Facebook has run into a fresh attack from privacy activists after the huge social network modified policies on how it manages users' data.
but also permits
sharing of information
with its newly acquired photo-sharing service, Instagram.
Additionally, the changes make it easier for advertisers and others to send messages on Facebook, limiting users' control, according to privacy rights groups.
Activists have raised a ruckus over the changes, saying they could violate some laws or Facebook's agreement with US regulators earlier in 2012 after complaints from privacy groups.
The latest spat highlights Facebook's quandary on how it can monetize data from its billion users worldwide by sharing information and still live up to its pledge to protect privacy. Facebook to share data with Instagram
Facebook's stock price has slumped more than 30% since its hotly anticipated market debut in May, in part due to concerns overs this problem.
A man shows the smartphone photo sharing application Instagram on an Iphone in Paris, one day after Facebook announced a billion-dollar-deal to buy the startup behind Instagram. AFP Photo
Two groups this week sent a letter to Facebook chief executive Mark Zuckerberg asking him to roll back the changes.
The Electronic Privacy Information Center and Center for Digital Democracy said in the letter that they found the changes announced November 21 "troubling."
"Facebook's proposed changes implicate the user privacy and the terms of a recent settlement with the Federal Trade Commission," said the letter signed by EPIC's Marc Rotenberg and CDD's Jeffrey Chester.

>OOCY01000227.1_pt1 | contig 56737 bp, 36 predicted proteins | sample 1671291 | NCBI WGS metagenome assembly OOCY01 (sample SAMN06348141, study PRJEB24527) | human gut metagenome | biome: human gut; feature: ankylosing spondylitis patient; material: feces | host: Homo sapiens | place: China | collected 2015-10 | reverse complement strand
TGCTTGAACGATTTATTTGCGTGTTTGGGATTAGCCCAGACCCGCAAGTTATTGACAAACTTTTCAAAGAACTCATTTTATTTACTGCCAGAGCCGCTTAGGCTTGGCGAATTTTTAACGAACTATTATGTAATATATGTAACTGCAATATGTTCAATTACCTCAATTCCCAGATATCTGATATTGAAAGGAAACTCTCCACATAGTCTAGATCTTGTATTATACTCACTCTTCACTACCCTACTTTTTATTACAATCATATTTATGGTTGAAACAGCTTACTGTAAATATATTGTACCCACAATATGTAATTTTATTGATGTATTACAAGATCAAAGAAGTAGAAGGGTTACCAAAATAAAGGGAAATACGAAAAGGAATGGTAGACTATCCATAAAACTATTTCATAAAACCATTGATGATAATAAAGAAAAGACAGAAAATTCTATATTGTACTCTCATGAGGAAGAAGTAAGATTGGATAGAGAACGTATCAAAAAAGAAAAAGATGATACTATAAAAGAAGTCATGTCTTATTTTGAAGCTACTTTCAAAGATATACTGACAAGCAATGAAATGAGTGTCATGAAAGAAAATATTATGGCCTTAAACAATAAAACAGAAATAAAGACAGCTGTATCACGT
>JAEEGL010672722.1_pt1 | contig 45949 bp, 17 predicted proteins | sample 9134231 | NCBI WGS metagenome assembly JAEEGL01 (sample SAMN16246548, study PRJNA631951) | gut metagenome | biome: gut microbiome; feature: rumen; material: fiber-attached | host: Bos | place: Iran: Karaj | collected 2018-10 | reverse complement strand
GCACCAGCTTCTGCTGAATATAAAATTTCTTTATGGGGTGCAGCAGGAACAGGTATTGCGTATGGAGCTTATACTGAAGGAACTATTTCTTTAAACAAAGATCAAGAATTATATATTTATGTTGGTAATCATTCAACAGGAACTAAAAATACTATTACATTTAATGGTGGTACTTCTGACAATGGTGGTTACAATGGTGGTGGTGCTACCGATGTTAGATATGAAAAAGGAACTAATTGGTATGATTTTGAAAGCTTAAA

"The settlement prohibits Facebook from misrepresenting the extent to which it maintains the privacy or security of covered information. Additionally, prior to any sharing of users' personal information with a third party, Facebook must make a clear and prominent disclosure and obtain the affirmative express consent of its users."
The letter said the end of the voting element terminates Facebook's pledge of "an open and transparent system of governance."
It said the changes also would limit users' ability "to prevent strangers from sending unwanted messages," and thus are "likely to increase the amount of spam that users receive."
The activists added that sharing information between Instagram and the main Facebook site reneges on an agreement to keep the unit independent.
Other activists also raised protests.
"The proposed changes are bad for users," said John Simpson of Consumer Watchdog.
A computer screen inbox displaying unsolicited emails known as spam. AFP Photo
Simpson said Facebook "should withdraw the changes immediately or the FTC and European regulators must take strong action."
Facebook on Tuesday declined to comment on the criticism.
In unveiling the changes last week, Facebook said the system of user voting was not working as intended.
"We deeply value the feedback we receive from you during our comment period," Facebook said in a message to users, while adding that the vote system "resulted in a system that incentivized the quantity of comments over their quality."
"Therefore, we're proposing to end the voting component of the process in favor of a system that leads to more meaningful feedback and engagement," Facebook said.
The company has since grown to more than a billion users, moved to the former Sun Microsystems campus in the city of Menlo Park, California, and raised billions of dollars by going public with its initial public offering of stock in May.
Facebook said it was still considering feedback from its members through Wednesday, before finalizing its policies.
Facebook nixes rumors on copyright shift
Judge approves FTC's $22.5M fine of Google
A note to offenders from the offended
Google bypassed Apple privacy settings
Google destroys illegally collected info in New Zealand
© Copyright © 2013 HT Media Limited. All Rights Reserved.